Gretchen Carlson: "The industry's future looks dim. The United States simply hasn't figured out how to do solar cheaply and effectively. You look at the country of Germany, it's working out great for them... What was Germany doing correct? Are they just a smaller country, and that made it more feasible?"
Fox Business "reporter" Shibani Joshi: "They're a smaller country, and they've got lots of sun. Right? They've got a lot more sun than we do. The problem is it's a cloudy day and it's raining, you're not gonna have it." Sure, California might get sun now and then "but here on the East Coast, it's just not going to work."
No really, that's supposedly a reporter saying that.
The U.S. is lagging behind Germany in solar power generation, but it doesn't have anything to do with our solar potential. In fact, the Southwest has "among the best photovoltaic resources in the world," according to a report by GTM Research. And even the East Coast states have greater solar potential than Germany, as illustrated by this map from the National Renewable Energy Laboratory:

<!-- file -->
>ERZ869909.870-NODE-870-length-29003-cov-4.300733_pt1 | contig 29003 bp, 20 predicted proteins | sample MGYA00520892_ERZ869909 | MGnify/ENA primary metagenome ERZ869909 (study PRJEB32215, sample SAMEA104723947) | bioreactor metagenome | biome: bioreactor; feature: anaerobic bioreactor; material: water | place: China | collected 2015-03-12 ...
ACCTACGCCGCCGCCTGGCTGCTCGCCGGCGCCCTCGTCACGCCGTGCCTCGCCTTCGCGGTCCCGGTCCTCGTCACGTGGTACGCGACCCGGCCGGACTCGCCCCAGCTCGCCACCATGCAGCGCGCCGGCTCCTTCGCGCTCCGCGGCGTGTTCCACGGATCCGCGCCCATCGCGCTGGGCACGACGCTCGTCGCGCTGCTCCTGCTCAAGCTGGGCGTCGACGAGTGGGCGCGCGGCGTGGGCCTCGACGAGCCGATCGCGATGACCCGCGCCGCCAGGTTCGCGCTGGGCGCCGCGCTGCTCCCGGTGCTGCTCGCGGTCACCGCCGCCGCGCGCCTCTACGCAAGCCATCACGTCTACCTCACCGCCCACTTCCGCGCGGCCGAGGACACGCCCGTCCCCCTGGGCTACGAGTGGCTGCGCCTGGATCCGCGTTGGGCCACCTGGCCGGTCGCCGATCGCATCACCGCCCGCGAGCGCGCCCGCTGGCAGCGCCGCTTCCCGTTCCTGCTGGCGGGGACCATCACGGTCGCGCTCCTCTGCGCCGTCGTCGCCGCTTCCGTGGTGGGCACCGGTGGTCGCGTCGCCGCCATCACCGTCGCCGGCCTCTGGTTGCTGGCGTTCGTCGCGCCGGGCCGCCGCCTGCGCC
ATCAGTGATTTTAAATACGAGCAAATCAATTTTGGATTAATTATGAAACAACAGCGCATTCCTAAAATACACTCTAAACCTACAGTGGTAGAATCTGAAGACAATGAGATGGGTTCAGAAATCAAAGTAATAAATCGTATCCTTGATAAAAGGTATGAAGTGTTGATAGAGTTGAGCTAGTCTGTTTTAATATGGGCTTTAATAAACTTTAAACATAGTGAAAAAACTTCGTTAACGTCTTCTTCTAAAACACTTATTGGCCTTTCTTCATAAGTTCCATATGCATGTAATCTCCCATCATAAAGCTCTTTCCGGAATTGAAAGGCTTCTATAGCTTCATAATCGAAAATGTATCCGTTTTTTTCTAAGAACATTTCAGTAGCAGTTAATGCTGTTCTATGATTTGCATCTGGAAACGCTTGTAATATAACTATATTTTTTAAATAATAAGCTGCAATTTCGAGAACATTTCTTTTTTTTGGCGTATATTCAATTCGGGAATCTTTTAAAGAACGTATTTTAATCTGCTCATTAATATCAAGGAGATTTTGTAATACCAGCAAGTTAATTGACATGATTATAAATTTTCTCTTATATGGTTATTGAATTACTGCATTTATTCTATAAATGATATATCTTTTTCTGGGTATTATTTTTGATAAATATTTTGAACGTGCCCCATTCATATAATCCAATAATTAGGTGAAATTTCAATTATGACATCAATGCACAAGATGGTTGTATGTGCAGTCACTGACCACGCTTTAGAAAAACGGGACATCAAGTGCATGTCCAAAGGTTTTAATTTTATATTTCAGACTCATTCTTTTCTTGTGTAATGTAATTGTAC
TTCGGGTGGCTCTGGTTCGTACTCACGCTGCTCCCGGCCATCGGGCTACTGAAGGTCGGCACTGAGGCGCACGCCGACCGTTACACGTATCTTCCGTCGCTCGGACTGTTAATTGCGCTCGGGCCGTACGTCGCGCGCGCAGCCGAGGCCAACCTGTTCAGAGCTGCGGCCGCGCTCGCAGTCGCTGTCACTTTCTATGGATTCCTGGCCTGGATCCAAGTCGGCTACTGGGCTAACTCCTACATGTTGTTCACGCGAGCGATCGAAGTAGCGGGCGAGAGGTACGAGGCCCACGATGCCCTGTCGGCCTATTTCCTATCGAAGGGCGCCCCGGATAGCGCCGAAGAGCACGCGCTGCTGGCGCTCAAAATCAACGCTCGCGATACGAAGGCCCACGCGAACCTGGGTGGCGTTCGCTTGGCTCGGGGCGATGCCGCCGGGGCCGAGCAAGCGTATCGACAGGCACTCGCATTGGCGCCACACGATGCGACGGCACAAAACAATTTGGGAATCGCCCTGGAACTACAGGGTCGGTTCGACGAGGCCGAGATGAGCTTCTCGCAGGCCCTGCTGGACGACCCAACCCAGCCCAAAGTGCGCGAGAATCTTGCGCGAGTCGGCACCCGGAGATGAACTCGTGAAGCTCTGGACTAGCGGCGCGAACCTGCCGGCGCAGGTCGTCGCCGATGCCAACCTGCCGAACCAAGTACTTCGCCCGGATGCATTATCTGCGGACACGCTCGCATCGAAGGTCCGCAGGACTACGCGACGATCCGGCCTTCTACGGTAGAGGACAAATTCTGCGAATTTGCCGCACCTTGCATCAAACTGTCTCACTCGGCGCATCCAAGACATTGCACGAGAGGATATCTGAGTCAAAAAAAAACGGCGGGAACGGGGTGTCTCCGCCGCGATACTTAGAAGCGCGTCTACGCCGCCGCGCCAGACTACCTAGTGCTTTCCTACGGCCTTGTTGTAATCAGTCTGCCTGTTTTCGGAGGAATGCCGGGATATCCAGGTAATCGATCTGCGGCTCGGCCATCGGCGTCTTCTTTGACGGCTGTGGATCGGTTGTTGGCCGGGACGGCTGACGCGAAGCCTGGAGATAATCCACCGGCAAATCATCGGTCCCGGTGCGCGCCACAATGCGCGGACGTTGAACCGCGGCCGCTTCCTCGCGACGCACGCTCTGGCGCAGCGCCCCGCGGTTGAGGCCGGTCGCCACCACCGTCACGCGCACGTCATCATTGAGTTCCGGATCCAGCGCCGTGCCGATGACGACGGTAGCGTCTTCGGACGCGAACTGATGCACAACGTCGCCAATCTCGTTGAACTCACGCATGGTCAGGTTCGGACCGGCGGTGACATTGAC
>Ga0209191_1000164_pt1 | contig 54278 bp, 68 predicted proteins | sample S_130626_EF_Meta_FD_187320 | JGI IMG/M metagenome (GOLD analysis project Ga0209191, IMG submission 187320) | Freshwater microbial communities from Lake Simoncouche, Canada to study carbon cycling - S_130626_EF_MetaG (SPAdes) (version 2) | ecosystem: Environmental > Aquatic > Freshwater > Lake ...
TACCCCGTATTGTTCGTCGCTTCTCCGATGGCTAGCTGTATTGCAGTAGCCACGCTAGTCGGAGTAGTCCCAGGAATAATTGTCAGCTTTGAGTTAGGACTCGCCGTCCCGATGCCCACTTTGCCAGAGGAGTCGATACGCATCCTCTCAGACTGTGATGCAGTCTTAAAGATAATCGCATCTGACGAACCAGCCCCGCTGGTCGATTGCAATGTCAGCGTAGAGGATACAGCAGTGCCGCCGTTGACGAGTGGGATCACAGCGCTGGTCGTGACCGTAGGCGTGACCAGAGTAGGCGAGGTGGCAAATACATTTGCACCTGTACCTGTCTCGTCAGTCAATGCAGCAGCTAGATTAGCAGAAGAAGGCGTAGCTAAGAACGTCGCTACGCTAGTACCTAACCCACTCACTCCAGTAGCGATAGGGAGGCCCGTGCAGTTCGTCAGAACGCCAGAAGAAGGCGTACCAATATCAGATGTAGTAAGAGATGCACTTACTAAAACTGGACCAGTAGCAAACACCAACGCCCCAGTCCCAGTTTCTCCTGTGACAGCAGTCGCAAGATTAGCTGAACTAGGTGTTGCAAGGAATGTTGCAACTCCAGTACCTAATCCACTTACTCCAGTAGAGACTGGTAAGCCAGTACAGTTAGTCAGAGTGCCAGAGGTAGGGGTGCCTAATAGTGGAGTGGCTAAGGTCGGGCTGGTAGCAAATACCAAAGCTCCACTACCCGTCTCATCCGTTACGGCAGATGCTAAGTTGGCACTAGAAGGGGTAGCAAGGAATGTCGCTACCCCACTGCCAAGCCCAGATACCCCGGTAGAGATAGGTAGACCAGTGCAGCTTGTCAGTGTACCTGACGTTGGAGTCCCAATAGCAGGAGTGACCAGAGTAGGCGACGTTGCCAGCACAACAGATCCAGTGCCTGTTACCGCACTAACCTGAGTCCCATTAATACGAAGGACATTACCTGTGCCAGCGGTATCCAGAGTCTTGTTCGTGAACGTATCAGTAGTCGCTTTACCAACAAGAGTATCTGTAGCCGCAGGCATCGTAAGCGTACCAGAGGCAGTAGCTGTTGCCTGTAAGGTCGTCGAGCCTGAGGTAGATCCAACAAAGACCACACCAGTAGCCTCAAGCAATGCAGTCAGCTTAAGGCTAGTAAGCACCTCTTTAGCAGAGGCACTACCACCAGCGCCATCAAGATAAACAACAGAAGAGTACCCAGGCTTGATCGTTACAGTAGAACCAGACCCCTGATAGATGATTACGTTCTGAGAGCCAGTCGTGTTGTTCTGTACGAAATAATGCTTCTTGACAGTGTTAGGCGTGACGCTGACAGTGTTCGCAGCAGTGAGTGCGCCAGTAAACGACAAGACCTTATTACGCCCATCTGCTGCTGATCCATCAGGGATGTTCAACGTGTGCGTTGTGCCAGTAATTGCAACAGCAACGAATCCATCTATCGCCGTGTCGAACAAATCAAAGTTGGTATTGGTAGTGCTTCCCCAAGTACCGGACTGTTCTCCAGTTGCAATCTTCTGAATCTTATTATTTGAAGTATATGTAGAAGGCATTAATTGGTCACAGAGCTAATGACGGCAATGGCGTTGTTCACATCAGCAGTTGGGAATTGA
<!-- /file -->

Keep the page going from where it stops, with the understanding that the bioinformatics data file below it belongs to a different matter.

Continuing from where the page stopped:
Unlike the U.S., Germany has a national solar policy, a quick, inexpensive permitting process, and a national mandate that utilities sign up rooftop installations under what's known as a feed-in tariff--essentially a long-term contract whereby the utilities agree not just to allow the solar on their grids but also to buy the excess power from consumers.
Here in the US we prefer to concentrate all our focus on fracking. Its potentially lethal consequences give us that big thrill we love. That's what makes us so darned exceptional.